So far, we have won more than $ 1 billion worth of contracts with the US government, with options for further investment in the future. By investing in us, the US government has made it possible for us to build up our infrastructure and build a successful company. That could only happen with a very close partnership. With the US government as our only client for the vaccine, the development process is very different to how it works with a normal pharmaceutical product. It is based on dialogue and mutual benefit.
Our prostate cancer product, however, will be marketed like any other product, but this still involves a partnership as a major element. We acquired the rights to develop a vaccine for prostate cancer from the National Cancer Institute (NCI) in 2008. We have a strong research collaboration with the institute, which extends beyond prostate cancer to new agents and vaccines. The NCI does the research, and we get the results in order to develop new products. This relationship helped us in moving to Phase 3 trials with our prostate cancer vaccine, as we had access to some of the most prominent researchers in the field thanks to the NCI. However, when it comes to commercialisation, the marketing strategy will be very similar to any other biological product for the mass market.
It seems that every company in this industry strives for partnerships and that everyone has the same agenda. How will Bavarian Nordic do things differently?
For us, partnership is essential. Without a strong partnership with the US Government, there wouldn’t have been any Bavarian Nordic because we wouldn’t have had the financial ability to move where we are. However, it also creates challenges. When we meet investors, it’s challenging to explain the business model and win confidence in its sustainability.
It’s a challenge because some investors do not consider government partnership sustainable, but here we need to communicate our 10 years successful US partnership and the ability to acquire contracts at a value of $ 1 billion.
The government business gives a huge advantage in many ways, but the challenge is to get investors to accept it and rank it on par with a normal commercial contract.
In this regard, why should investors be optimistic about Bavarian Nordic’s value?
We have a successful track record of delivering to the US government. We are producing a vaccine that has a profile that is not available from alternative sources. Our contracts so far are a result of the US Government’s desire to cover its bases, which we believe will continue to happen. This mitigates the risk of having a cancer vaccine in Phase 3, which is by definition somewhat risky. Although we are convinced of its future success, we admit the risk. Finally, the cash flow that comes from a business in infectious diseases gives us a strong market position. We hope this cash flow will one day allow us to expand further, either in infectious diseases or cancer. Having infrastructure in place and commercialised products will help us open the business in new areas.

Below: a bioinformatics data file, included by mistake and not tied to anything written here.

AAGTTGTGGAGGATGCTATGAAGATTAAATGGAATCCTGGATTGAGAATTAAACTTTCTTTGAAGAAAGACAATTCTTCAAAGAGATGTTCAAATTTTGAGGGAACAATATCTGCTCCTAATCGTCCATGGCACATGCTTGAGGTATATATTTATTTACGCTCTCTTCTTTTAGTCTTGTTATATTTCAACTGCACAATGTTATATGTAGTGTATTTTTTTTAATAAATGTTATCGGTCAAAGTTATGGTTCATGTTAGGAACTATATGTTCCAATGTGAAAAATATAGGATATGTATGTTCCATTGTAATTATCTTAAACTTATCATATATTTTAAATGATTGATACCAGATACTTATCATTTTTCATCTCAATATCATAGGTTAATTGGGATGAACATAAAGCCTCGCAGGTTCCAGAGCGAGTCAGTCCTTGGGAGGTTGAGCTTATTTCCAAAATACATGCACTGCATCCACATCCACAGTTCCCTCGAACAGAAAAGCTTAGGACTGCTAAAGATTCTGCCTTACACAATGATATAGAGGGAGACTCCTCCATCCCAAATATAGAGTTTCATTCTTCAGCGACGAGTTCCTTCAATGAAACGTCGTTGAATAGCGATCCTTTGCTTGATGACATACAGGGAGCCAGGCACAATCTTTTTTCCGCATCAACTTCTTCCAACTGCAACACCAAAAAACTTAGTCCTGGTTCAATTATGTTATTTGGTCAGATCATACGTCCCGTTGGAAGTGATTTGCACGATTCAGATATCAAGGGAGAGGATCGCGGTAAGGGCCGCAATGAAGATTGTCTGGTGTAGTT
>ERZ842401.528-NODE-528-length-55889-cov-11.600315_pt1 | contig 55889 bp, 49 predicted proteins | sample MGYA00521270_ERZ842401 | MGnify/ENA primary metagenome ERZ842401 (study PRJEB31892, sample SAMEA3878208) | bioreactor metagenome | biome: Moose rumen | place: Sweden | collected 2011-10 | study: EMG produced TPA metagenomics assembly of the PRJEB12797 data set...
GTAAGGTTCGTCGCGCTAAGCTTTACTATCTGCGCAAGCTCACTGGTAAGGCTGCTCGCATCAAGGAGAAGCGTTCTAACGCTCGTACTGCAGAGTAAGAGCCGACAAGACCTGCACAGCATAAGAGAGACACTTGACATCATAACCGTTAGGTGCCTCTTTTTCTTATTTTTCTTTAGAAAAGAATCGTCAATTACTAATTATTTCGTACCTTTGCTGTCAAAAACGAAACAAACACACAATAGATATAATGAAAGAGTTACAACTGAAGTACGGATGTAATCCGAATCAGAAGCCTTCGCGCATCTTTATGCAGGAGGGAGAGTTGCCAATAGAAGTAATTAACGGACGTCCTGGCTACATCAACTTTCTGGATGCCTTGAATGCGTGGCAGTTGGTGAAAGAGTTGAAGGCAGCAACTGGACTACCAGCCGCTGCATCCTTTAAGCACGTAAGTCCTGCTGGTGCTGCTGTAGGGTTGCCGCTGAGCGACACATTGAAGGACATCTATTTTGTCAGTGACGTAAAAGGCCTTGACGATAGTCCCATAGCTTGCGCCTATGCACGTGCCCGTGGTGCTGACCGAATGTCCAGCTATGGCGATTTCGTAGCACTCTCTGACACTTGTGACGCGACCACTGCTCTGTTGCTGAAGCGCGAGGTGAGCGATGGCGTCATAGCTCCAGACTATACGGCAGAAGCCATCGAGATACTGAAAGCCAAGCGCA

As the CEO of Bavarian Nordic for the past six years, what are your goals for taking the company forward?
Right now we are on the edge of creating a sustainable business. It’s a challenge because we currently have two Phase 3 trials running, which requires a sustainable flow of income. The ambition is to put the company in a more sustainable situation in the medium-term and then get these two products to the next stage. We have recently received an additional supply contract from the US government and the clear priority is to execute on this. From there, it’s a question of getting our cancer vaccine PROSTVAC finalized in Phase 3 and establishing a partnership, which will make things much easier financially.
After working most of your career with Danish companies, what do you think the world today has learned from the Danish way of doing business?
I started out in basic research then soon moved to Novo Nordisk with a more commercial focus. It’s a great company, and I was given a lot of challenges and opportunities. Novo Nordisk has been doing extremely well and I was pleased to work for the company for almost 10 years. I then moved on to ALK and I am now here in Bavarian Nordic.
The Danish companies I have worked for have all been very international. Their strengths lie in their ability to build on what they have inherited from Denmark, but to also look outward and be international. Being Danish, it’s so important to look outward. Being cynical, sometimes we have a tendency to look too much into ourselves, and believe that we are better than everyone else. But we are not. We have been most successful those times that we looked outward with a global approach. I think that the boost for flagship Danish pharmaceutical companies came when they started to take on global perspectives on business.
Also, some companies started out because of strong public private partnerships. Today we all benefit from that. Of course, we sometimes recruit employees from one another and for years we were the ones attracting talent. But overall it’s very healthy because we are in a field where we can get highly qualified people as well as generate that expertise, and that is ultimately why we have a chance to continue our success.